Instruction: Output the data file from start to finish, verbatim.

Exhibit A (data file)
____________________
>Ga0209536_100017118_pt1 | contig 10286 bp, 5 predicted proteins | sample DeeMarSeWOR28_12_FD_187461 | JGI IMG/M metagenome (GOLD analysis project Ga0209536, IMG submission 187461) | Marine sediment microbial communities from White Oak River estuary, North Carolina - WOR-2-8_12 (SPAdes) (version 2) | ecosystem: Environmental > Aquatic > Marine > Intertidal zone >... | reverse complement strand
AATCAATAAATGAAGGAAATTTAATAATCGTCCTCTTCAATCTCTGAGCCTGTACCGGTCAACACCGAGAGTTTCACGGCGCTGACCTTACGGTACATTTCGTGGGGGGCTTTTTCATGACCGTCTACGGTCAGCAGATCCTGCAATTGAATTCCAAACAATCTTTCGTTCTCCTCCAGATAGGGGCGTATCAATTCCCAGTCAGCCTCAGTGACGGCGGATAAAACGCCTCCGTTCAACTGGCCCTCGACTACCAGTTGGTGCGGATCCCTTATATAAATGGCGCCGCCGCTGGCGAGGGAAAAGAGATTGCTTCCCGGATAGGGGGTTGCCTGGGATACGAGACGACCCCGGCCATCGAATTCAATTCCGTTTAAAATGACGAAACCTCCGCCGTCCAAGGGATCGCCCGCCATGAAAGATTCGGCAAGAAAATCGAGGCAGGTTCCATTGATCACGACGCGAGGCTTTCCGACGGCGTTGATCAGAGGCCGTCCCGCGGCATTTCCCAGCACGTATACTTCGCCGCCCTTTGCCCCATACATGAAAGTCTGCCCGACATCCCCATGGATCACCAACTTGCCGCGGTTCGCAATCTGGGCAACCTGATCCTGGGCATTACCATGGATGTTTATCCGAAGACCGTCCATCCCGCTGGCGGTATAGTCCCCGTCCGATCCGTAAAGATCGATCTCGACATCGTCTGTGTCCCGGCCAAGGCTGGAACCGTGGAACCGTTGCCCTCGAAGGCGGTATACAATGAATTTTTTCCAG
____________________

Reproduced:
>Ga0209536_100017118_pt1 | contig 10286 bp, 5 predicted proteins | sample DeeMarSeWOR28_12_FD_187461 | JGI IMG/M metagenome (GOLD analysis project Ga0209536, IMG submission 187461) | Marine sediment microbial communities from White Oak River estuary, North Carolina - WOR-2-8_12 (SPAdes) (version 2) | ecosystem: Environmental > Aquatic > Marine > Intertidal zone >... | reverse complement strand
AATCAATAAATGAAGGAAATTTAATAATCGTCCTCTTCAATCTCTGAGCCTGTACCGGTCAACACCGAGAGTTTCACGGCGCTGACCTTACGGTACATTTCGTGGGGGGCTTTTTCATGACCGTCTACGGTCAGCAGATCCTGCAATTGAATTCCAAACAATCTTTCGTTCTCCTCCAGATAGGGGCGTATCAATTCCCAGTCAGCCTCAGTGACGGCGGATAAAACGCCTCCGTTCAACTGGCCCTCGACTACCAGTTGGTGCGGATCCCTTATATAAATGGCGCCGCCGCTGGCGAGGGAAAAGAGATTGCTTCCCGGATAGGGGGTTGCCTGGGATACGAGACGACCCCGGCCATCGAATTCAATTCCGTTTAAAATGACGAAACCTCCGCCGTCCAAGGGATCGCCCGCCATGAAAGATTCGGCAAGAAAATCGAGGCAGGTTCCATTGATCACGACGCGAGGCTTTCCGACGGCGTTGATCAGAGGCCGTCCCGCGGCATTTCCCAGCACGTATACTTCGCCGCCCTTTGCCCCATACATGAAAGTCTGCCCGACATCCCCATGGATCACCAACTTGCCGCGGTTCGCAATCTGGGCAACCTGATCCTGGGCATTACCATGGATGTTTATCCGAAGACCGTCCATCCCGCTGGCGGTATAGTCCCCGTCCGATCCGTAAAGATCGATCTCGACATCGTCTGTGTCCCGGCCAAGGCTGGAACCGTGGAACCGTTGCCCTCGAAGGCGGTATACAATGAATTTTTTCCAG